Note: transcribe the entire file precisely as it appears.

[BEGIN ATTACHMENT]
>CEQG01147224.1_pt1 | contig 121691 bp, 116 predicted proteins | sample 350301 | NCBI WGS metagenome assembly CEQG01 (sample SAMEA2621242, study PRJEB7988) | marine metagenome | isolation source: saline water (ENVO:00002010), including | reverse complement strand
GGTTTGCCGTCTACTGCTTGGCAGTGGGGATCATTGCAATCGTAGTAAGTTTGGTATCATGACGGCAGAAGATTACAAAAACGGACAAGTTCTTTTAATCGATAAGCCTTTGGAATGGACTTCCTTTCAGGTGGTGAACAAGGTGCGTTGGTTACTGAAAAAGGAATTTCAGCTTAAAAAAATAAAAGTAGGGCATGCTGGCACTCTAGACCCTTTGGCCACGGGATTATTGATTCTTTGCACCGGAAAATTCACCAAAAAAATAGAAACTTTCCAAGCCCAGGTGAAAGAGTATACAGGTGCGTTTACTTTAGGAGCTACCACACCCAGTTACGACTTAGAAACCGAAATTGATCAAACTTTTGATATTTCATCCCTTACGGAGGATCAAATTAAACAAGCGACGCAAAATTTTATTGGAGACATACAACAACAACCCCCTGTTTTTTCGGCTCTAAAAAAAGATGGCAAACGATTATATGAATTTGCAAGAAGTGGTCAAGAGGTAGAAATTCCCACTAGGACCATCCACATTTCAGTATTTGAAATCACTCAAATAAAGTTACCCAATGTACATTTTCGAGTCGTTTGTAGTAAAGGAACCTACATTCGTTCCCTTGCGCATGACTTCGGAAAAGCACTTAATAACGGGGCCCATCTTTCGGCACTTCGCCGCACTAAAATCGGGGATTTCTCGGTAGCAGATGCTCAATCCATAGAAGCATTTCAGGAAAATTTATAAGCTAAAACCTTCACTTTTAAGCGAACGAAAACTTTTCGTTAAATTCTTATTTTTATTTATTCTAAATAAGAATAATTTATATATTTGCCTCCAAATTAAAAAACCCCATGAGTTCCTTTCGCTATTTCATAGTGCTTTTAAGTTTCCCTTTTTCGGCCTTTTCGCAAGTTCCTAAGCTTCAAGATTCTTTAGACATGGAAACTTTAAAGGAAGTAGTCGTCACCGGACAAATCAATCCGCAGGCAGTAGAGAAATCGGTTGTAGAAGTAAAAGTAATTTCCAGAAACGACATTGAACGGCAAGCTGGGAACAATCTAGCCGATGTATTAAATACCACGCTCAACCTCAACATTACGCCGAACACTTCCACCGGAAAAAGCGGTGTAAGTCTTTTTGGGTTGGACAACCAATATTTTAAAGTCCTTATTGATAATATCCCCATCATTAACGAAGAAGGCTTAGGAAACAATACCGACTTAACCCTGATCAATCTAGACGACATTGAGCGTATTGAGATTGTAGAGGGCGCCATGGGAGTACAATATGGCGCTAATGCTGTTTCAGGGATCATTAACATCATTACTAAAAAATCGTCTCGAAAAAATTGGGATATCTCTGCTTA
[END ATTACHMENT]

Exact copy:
>CEQG01147224.1_pt1 | contig 121691 bp, 116 predicted proteins | sample 350301 | NCBI WGS metagenome assembly CEQG01 (sample SAMEA2621242, study PRJEB7988) | marine metagenome | isolation source: saline water (ENVO:00002010), including | reverse complement strand
GGTTTGCCGTCTACTGCTTGGCAGTGGGGATCATTGCAATCGTAGTAAGTTTGGTATCATGACGGCAGAAGATTACAAAAACGGACAAGTTCTTTTAATCGATAAGCCTTTGGAATGGACTTCCTTTCAGGTGGTGAACAAGGTGCGTTGGTTACTGAAAAAGGAATTTCAGCTTAAAAAAATAAAAGTAGGGCATGCTGGCACTCTAGACCCTTTGGCCACGGGATTATTGATTCTTTGCACCGGAAAATTCACCAAAAAAATAGAAACTTTCCAAGCCCAGGTGAAAGAGTATACAGGTGCGTTTACTTTAGGAGCTACCACACCCAGTTACGACTTAGAAACCGAAATTGATCAAACTTTTGATATTTCATCCCTTACGGAGGATCAAATTAAACAAGCGACGCAAAATTTTATTGGAGACATACAACAACAACCCCCTGTTTTTTCGGCTCTAAAAAAAGATGGCAAACGATTATATGAATTTGCAAGAAGTGGTCAAGAGGTAGAAATTCCCACTAGGACCATCCACATTTCAGTATTTGAAATCACTCAAATAAAGTTACCCAATGTACATTTTCGAGTCGTTTGTAGTAAAGGAACCTACATTCGTTCCCTTGCGCATGACTTCGGAAAAGCACTTAATAACGGGGCCCATCTTTCGGCACTTCGCCGCACTAAAATCGGGGATTTCTCGGTAGCAGATGCTCAATCCATAGAAGCATTTCAGGAAAATTTATAAGCTAAAACCTTCACTTTTAAGCGAACGAAAACTTTTCGTTAAATTCTTATTTTTATTTATTCTAAATAAGAATAATTTATATATTTGCCTCCAAATTAAAAAACCCCATGAGTTCCTTTCGCTATTTCATAGTGCTTTTAAGTTTCCCTTTTTCGGCCTTTTCGCAAGTTCCTAAGCTTCAAGATTCTTTAGACATGGAAACTTTAAAGGAAGTAGTCGTCACCGGACAAATCAATCCGCAGGCAGTAGAGAAATCGGTTGTAGAAGTAAAAGTAATTTCCAGAAACGACATTGAACGGCAAGCTGGGAACAATCTAGCCGATGTATTAAATACCACGCTCAACCTCAACATTACGCCGAACACTTCCACCGGAAAAAGCGGTGTAAGTCTTTTTGGGTTGGACAACCAATATTTTAAAGTCCTTATTGATAATATCCCCATCATTAACGAAGAAGGCTTAGGAAACAATACCGACTTAACCCTGATCAATCTAGACGACATTGAGCGTATTGAGATTGTAGAGGGCGCCATGGGAGTACAATATGGCGCTAATGCTGTTTCAGGGATCATTAACATCATTACTAAAAAATCGTCTCGAAAAAATTGGGATATCTCTGCTTA